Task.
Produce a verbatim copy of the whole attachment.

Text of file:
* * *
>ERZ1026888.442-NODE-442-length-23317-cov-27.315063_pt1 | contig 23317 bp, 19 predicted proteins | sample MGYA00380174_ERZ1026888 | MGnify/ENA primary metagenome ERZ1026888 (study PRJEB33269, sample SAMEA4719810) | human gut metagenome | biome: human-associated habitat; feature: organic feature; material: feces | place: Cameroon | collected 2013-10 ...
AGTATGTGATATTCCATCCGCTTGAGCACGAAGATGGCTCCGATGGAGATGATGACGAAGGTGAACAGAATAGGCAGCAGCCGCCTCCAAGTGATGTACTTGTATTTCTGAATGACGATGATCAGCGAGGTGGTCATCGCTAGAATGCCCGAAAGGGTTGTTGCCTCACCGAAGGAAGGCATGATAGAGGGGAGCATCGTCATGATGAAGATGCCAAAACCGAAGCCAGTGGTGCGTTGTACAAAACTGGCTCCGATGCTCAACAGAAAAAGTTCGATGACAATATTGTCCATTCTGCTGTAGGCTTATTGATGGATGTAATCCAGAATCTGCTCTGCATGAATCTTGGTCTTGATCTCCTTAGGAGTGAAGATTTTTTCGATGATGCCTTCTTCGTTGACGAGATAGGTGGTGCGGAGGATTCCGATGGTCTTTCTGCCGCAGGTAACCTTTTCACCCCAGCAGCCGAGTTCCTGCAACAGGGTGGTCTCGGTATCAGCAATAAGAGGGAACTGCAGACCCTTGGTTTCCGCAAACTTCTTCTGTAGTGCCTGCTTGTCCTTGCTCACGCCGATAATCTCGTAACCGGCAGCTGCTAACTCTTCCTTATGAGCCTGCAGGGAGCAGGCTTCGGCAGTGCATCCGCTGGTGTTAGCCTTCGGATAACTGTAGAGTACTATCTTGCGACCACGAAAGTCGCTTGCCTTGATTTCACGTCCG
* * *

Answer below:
>ERZ1026888.442-NODE-442-length-23317-cov-27.315063_pt1 | contig 23317 bp, 19 predicted proteins | sample MGYA00380174_ERZ1026888 | MGnify/ENA primary metagenome ERZ1026888 (study PRJEB33269, sample SAMEA4719810) | human gut metagenome | biome: human-associated habitat; feature: organic feature; material: feces | place: Cameroon | collected 2013-10 ...
AGTATGTGATATTCCATCCGCTTGAGCACGAAGATGGCTCCGATGGAGATGATGACGAAGGTGAACAGAATAGGCAGCAGCCGCCTCCAAGTGATGTACTTGTATTTCTGAATGACGATGATCAGCGAGGTGGTCATCGCTAGAATGCCCGAAAGGGTTGTTGCCTCACCGAAGGAAGGCATGATAGAGGGGAGCATCGTCATGATGAAGATGCCAAAACCGAAGCCAGTGGTGCGTTGTACAAAACTGGCTCCGATGCTCAACAGAAAAAGTTCGATGACAATATTGTCCATTCTGCTGTAGGCTTATTGATGGATGTAATCCAGAATCTGCTCTGCATGAATCTTGGTCTTGATCTCCTTAGGAGTGAAGATTTTTTCGATGATGCCTTCTTCGTTGACGAGATAGGTGGTGCGGAGGATTCCGATGGTCTTTCTGCCGCAGGTAACCTTTTCACCCCAGCAGCCGAGTTCCTGCAACAGGGTGGTCTCGGTATCAGCAATAAGAGGGAACTGCAGACCCTTGGTTTCCGCAAACTTCTTCTGTAGTGCCTGCTTGTCCTTGCTCACGCCGATAATCTCGTAACCGGCAGCTGCTAACTCTTCCTTATGAGCCTGCAGGGAGCAGGCTTCGGCAGTGCATCCGCTGGTGTTAGCCTTCGGATAACTGTAGAGTACTATCTTGCGACCACGAAAGTCGCTTGCCTTGATTTCACGTCCG